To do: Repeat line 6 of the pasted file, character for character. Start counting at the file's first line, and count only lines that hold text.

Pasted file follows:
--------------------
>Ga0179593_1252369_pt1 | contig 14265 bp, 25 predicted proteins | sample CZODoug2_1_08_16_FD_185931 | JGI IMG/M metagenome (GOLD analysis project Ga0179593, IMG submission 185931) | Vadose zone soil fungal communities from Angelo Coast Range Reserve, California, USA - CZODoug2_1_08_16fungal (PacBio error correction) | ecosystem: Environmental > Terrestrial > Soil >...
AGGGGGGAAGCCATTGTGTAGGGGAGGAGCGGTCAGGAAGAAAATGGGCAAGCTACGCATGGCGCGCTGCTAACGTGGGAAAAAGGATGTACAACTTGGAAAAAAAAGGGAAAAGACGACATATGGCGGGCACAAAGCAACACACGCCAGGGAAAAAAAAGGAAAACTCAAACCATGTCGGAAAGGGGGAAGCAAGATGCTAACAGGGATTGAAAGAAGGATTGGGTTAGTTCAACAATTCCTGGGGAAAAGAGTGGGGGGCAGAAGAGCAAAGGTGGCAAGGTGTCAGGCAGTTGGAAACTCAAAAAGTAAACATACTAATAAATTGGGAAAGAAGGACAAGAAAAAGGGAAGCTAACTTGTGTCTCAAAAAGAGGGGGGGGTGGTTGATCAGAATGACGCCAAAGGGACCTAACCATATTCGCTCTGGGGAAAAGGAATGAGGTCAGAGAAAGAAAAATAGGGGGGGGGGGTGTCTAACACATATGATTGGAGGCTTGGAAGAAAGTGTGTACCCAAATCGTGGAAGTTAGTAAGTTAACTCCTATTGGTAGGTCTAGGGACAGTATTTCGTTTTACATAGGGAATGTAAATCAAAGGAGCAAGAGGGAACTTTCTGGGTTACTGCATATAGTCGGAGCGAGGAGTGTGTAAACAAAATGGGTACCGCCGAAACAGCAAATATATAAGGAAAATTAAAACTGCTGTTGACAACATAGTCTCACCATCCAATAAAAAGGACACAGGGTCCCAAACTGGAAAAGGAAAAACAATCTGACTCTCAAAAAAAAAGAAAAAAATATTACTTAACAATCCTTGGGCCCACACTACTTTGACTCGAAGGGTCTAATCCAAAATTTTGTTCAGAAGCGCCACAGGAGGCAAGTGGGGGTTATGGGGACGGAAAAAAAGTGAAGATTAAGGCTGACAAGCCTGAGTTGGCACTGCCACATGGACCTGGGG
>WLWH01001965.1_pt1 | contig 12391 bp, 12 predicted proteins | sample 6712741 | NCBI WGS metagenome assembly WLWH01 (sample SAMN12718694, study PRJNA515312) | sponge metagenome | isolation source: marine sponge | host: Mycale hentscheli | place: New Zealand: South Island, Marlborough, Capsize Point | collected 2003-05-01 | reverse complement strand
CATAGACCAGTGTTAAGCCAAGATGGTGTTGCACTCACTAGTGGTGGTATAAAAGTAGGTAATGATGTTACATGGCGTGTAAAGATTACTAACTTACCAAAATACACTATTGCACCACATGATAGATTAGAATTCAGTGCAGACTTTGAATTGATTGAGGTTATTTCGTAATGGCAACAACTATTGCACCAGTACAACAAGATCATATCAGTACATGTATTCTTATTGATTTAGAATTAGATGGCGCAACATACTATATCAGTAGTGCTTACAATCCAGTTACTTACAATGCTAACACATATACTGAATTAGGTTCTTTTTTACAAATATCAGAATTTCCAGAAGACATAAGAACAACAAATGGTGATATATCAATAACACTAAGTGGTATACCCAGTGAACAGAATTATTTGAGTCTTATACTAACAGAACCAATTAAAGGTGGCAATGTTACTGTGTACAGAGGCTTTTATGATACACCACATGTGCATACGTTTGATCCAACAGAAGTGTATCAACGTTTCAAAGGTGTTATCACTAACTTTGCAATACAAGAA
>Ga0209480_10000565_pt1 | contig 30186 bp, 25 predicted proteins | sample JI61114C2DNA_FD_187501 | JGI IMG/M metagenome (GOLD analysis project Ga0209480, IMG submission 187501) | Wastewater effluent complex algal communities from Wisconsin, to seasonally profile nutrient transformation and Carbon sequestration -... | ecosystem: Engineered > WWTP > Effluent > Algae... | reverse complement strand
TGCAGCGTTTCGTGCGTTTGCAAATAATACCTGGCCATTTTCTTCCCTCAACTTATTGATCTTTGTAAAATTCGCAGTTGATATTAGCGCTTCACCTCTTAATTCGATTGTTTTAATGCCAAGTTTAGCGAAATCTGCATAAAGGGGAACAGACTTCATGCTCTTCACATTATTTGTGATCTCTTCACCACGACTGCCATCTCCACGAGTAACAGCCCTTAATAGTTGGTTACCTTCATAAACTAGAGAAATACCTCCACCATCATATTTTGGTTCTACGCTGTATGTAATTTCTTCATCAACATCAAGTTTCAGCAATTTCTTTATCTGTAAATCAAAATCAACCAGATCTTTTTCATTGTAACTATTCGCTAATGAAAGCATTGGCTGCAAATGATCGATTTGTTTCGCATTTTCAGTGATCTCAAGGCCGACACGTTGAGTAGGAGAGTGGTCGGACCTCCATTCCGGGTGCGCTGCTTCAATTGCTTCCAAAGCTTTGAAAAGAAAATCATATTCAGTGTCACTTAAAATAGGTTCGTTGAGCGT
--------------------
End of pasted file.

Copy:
TGCAGCGTTTCGTGCGTTTGCAAATAATACCTGGCCATTTTCTTCCCTCAACTTATTGATCTTTGTAAAATTCGCAGTTGATATTAGCGCTTCACCTCTTAATTCGATTGTTTTAATGCCAAGTTTAGCGAAATCTGCATAAAGGGGAACAGACTTCATGCTCTTCACATTATTTGTGATCTCTTCACCACGACTGCCATCTCCACGAGTAACAGCCCTTAATAGTTGGTTACCTTCATAAACTAGAGAAATACCTCCACCATCATATTTTGGTTCTACGCTGTATGTAATTTCTTCATCAACATCAAGTTTCAGCAATTTCTTTATCTGTAAATCAAAATCAACCAGATCTTTTTCATTGTAACTATTCGCTAATGAAAGCATTGGCTGCAAATGATCGATTTGTTTCGCATTTTCAGTGATCTCAAGGCCGACACGTTGAGTAGGAGAGTGGTCGGACCTCCATTCCGGGTGCGCTGCTTCAATTGCTTCCAAAGCTTTGAAAAGAAAATCATATTCAGTGTCACTTAAAATAGGTTCGTTGAGCGT